Gov. Ron DeSantis and the Seminole Tribe of Florida are expected to announce details of a new gaming compact imminently, according to several news sources and confirmed by Florida Politics.
Anchoring the deal is an agreement to give the Seminoles exclusive control of sports betting, which the Tribe would be able to offer at its own facilities as well as through pari-mutuels and its platform known as Hard Rock Digital.
The Governor’s representatives and tribal leaders are polishing final details on the deal, which could be signed as early as Friday, sources close to the talks said. The sources spoke on the condition that their names not be used.
The deal is expected to land the state at least $500 million a year in revenues from the Tribe, well over the $350 million or so a year that the Seminole Tribe had been paying the state under the old deal, which has fallen into disarray over disagreements on what games could be offered at state pari-mutuel facilities.
The Seminole Tribe’s last payment under that deal hit state coffers in mid-2018.
However, the new deal would put the pari-mutuel disagreements to bed by explicitly allowing those facilities to continue offering their current slate of designated player games without running afoul of the gaming compact. Also, the Tribe would be granted exclusive rights to offer craps and roulette at their own properties.
The agreement now being finalized would resolve “a situation that’s been tense for years” by providing clarity and moving forward in a “way that protects Florida businesses but also gives the tribe some comfort” about the designated player games, one of the Governor’s aides said Thursday.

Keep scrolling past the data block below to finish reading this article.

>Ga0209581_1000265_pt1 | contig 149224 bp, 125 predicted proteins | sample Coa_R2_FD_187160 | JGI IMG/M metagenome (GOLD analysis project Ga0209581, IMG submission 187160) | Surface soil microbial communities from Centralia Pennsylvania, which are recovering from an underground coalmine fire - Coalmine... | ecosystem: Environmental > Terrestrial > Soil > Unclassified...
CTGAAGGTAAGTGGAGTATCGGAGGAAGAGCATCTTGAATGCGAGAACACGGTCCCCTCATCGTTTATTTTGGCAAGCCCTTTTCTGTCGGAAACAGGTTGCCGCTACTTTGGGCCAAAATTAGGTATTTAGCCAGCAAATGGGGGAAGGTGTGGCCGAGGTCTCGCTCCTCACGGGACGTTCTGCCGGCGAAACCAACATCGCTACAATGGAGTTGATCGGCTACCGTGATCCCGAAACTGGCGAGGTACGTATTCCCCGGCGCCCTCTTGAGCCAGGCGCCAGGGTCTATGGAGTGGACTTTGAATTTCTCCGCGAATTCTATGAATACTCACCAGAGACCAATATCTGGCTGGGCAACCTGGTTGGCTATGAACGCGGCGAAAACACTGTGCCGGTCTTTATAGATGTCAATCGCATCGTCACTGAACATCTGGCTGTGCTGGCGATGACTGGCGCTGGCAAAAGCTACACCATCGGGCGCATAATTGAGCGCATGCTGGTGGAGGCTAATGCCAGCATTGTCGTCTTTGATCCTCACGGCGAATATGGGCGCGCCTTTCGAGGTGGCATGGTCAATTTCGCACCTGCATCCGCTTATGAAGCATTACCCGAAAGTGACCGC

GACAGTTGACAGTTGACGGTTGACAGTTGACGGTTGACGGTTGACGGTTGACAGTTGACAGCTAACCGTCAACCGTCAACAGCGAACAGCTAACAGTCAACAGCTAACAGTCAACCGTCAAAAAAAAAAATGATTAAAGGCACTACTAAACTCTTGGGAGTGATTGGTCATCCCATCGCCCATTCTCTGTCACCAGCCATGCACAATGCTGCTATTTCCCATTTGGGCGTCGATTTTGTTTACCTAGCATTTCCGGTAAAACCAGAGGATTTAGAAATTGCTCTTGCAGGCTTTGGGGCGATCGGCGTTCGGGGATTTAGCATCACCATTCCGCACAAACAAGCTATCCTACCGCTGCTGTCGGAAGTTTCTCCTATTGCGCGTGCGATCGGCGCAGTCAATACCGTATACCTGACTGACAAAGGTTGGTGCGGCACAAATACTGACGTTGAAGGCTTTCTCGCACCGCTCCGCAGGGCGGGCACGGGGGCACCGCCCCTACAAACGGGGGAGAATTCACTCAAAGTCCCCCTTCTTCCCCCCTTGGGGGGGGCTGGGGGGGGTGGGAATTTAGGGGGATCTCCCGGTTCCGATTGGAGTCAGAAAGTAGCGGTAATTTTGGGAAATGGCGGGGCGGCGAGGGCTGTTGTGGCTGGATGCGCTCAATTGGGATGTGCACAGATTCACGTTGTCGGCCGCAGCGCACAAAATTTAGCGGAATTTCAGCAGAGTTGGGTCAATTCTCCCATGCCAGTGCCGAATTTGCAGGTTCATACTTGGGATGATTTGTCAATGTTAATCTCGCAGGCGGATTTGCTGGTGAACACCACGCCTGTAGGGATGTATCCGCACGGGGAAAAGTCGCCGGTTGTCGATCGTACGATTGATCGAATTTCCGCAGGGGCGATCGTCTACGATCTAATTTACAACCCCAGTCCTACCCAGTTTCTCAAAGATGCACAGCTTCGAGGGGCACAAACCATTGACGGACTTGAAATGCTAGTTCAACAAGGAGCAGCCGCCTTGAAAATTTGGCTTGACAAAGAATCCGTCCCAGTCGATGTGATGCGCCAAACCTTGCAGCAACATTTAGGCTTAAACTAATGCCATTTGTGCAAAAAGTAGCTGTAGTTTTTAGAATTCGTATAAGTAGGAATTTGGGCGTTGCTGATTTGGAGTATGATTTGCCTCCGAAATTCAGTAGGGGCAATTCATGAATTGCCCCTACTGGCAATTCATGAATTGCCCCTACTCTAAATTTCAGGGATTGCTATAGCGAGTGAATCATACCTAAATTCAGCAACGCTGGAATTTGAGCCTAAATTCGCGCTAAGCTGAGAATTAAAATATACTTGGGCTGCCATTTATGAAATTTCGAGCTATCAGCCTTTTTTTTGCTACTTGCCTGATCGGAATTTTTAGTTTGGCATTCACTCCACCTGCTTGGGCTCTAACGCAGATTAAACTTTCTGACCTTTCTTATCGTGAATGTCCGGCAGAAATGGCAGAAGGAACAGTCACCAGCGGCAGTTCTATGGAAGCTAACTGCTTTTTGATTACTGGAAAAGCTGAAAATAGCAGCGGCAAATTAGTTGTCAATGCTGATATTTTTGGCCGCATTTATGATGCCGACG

The potential compact “recognizes that designated player games do not breach the tribe’s exclusivity, but it constrains” the card games “to their current footprint” and does not accommodate any significant expansion of the games, he said.
The Tribe would oversee all sports betting in the state, including at pari-mutuel facilities, which would share revenues with the Tribe, reportedly with the better end of a 60%-40% split in revenues. The tribe would pay to the state 10% of pari-mutuel operators’ net winnings and 13.75% of the tribe’s own sports-betting net revenues.
The pending agreement also would incentivize the tribe to contract with pari-mutuels to market the games. The Seminoles’ sports-betting payments to the state would be increased by 2% if they do not contract with three pari-mutuel operators within three months after sports betting goes live. The compact would require the tribe to contract with an unlimited number of “willing and qualified” pari-mutuels, according to a source outside of the Governor’s office who is familiar with the negotiations.
“The Seminole Tribe of Florida is committed to a mutually-beneficial gaming compact with the State of Florida and looks forward to its approval by the Florida Legislature, the Seminole Tribal Council and the U.S. Department of the Interior,” Seminole Tribe of Florida Chairman Marcellus Osceola Jr. said in a statement provided to Florida Politics. “The Tribe wants to express our sincere thanks to Governor DeSantis, Senate President (Wilton) Simpson, House Speaker (Chris) Sprowls and many others who have worked hard to negotiate a historic agreement that cements our partnership with the state for decades to come.”
In addition to pari-mutuels, the Seminoles would be able to enter into a deal with one other online gaming platform, such as FanDuel, DraftKings, or Barstool.
By putting the Tribe in control of the new sports betting market, the Governor and legislative leaders believe the state could allow for sports betting without violating a constitution amendment that appeared on the 2018 ballot as Amendment 3 and requires voter approval for any future gaming expansion.